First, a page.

A sports hernia does not result in a visible bulge in the groin, such as the well-known inguinal hernia does. As time passes, athletic pubalgia can lead to an inguinal hernia, and abdominal organs can push against the diminished cells to form a visible bulge. Without treatment, this sports injury could lead to chronic, disabling pain and other symptoms.

Healthcare Professional Diagnosis

During the first consultation, a doctor will discuss the individual’s symptoms and how the injury happened. To diagnose athletic pubalgia, the healthcare professional will look for tenderness in the groin or above the pubis. Although a sports hernia may be related to an inguinal hernia, the doctor may not find any hernias during a physical examination.

Furthermore, to help determine the presence of athletic pubalgia, the healthcare professional will probably ask the patient to perform a sit-up or to bend the trunk against resistance. If you have a sports hernia, these tests will be painful. The doctor may also require x-rays or magnetic resonance imaging (MRI) to help determine whether you have athletic pubalgia. The scope of our information is limited to chiropractic as well as to spinal injuries and conditions. To discuss the subject matter, please feel free to ask Dr. Jimenez or contact us at 915-850-0900 .

Curated by Dr. Alex Jimenez

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Additional Topics: Acute Back Pain

Back pain is one of the most prevalent causes of disability and missed days at work worldwide. Back pain attributes to the second most common reason for doctor office visits, outnumbered only by upper-respiratory infections. Approximately 80 percent of the population will experience back pain at least once throughout their life. The spine is a complex structure made up of bones, joints, ligaments, and muscles, among other soft tissues. Because of this, injuries and/or aggravated conditions, such as herniated discs, can eventually lead to symptoms of back pain. Sports injuries or automobile accident injuries are often the most frequent cause of back pain, however, sometimes the simplest of movements can have painful results. Fortunately, alternative treatment options, such as chiropractic care, can help ease back pain through the use of spinal adjustments and manual manipulations, ultimately improving pain relief.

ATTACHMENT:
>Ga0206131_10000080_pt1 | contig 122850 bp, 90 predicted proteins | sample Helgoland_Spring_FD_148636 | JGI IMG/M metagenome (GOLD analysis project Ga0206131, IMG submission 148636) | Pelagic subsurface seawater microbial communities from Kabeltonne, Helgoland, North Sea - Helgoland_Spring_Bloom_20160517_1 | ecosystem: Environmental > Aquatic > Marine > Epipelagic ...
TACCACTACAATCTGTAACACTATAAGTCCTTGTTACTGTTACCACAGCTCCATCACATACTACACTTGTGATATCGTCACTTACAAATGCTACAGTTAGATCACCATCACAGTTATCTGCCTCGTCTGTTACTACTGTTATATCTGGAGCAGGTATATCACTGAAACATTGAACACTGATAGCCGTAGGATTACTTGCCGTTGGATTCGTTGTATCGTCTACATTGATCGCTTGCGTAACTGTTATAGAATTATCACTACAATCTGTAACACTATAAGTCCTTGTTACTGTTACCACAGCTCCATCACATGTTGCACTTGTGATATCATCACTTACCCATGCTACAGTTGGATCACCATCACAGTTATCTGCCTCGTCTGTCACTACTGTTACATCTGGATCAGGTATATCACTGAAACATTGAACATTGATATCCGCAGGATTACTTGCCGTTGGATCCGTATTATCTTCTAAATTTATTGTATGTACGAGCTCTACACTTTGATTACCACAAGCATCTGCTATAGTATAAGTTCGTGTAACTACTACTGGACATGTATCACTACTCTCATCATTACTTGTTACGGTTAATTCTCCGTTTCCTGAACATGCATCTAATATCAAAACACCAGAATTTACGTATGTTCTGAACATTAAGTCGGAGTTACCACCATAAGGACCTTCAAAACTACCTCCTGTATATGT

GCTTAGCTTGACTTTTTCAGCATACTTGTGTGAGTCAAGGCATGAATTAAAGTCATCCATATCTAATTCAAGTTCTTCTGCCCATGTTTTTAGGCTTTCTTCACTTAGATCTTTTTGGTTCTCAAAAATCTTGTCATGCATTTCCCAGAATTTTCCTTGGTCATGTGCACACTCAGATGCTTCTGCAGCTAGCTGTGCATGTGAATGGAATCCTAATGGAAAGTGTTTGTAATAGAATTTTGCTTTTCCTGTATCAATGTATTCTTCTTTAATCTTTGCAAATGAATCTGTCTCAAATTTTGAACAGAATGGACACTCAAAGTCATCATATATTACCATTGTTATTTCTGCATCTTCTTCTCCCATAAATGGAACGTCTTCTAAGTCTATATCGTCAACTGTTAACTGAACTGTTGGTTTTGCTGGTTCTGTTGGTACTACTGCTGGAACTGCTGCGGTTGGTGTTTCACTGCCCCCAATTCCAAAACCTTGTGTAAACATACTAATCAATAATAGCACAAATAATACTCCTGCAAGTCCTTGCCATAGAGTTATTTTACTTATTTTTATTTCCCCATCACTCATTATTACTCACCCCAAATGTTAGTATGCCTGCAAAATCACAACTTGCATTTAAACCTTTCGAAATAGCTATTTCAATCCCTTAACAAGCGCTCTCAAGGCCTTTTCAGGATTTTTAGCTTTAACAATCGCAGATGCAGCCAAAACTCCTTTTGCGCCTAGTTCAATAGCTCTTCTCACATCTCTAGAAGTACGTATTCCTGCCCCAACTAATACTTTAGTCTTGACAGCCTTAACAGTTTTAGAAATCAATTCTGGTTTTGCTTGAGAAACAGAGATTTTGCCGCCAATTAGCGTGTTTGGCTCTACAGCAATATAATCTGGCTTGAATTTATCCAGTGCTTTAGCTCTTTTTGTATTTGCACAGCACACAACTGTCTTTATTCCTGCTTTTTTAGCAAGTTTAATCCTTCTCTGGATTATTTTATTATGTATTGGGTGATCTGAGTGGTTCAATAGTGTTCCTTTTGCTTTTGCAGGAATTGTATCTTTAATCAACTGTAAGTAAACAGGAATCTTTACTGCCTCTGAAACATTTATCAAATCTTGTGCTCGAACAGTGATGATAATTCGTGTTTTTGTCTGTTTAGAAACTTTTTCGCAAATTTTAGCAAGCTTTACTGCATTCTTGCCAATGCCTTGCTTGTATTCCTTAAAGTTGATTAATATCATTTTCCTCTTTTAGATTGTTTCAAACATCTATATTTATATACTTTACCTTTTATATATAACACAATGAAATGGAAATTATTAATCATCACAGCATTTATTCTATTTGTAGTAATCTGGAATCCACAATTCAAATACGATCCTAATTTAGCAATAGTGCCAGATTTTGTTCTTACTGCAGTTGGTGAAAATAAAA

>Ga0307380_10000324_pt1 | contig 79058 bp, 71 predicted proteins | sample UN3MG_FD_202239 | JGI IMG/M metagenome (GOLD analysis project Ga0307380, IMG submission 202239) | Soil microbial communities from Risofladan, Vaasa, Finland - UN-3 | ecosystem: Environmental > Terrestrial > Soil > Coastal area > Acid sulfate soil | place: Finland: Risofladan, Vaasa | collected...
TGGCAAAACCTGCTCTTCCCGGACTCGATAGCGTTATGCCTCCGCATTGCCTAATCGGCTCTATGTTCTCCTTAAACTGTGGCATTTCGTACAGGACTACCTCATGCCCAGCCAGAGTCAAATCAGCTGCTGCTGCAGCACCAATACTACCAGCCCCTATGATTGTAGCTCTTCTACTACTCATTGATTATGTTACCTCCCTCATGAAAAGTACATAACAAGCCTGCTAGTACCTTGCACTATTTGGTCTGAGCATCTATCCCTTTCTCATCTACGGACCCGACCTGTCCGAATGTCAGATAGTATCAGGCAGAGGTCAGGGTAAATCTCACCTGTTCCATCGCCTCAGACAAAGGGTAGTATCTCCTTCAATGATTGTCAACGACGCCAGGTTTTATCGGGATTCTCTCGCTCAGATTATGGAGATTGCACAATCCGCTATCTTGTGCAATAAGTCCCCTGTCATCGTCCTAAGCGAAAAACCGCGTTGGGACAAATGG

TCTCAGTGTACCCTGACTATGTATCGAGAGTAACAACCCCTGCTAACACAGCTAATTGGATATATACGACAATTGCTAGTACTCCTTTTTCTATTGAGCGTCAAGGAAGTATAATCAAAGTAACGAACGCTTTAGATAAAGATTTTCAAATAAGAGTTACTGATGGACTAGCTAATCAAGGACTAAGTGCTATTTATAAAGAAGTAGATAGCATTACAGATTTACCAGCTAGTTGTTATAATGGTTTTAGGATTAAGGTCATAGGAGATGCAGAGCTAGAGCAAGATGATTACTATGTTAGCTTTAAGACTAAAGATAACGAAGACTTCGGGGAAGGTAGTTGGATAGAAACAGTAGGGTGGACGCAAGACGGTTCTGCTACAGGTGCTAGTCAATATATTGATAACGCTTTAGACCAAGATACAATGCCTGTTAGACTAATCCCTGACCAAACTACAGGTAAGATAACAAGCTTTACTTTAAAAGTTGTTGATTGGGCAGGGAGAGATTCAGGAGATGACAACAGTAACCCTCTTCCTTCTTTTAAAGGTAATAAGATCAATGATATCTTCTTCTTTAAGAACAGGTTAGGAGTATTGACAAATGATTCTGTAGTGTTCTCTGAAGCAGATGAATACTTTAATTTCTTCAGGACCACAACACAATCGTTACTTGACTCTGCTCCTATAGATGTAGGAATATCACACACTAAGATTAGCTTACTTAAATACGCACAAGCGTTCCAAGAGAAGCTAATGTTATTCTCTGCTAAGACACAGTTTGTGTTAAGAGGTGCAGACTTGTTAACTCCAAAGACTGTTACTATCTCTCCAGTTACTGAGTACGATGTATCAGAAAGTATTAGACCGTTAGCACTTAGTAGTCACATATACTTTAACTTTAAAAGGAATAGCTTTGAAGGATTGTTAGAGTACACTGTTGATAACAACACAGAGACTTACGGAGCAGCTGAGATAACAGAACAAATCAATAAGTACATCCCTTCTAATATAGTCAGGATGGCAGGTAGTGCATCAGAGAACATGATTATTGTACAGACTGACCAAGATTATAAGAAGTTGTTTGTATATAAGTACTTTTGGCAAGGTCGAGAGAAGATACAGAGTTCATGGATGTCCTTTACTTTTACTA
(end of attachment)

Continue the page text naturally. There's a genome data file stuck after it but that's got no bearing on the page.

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EXTRA IMPORTANT TOPIC: Chiropractic Hip Pain Treatment

Athletic Pubalgia and Adductor Strain

Athletic Pubalgia and Adductor Strain

Athletic pubalgia, also known as a hockey hernia, hockey groin, Gilmore’s Groin, sports hernia, or groin disruption, is a health issue of the pubic joint. It is a condition characterized by chronic groin pain in athletes and identified by a dilated ring of the inguinal canal. Soccer and ice hockey players are the athletes most commonly affected by athletic pubalgia, and both recreational and professional athletes can be impacted.

Athletic Pubalgia Symptoms

Symptoms of athletic pubalgia generally manifest as pain following physical activity, most frequently through hip extension, and twisting and turning movements. The painful symptoms usually radiate into the adductor muscle region and the testicles, although it is often difficult for the individual to pinpoint the exact location of the symptoms. Athletes with athletic pubalgia experience soreness and stiffness after physical activity.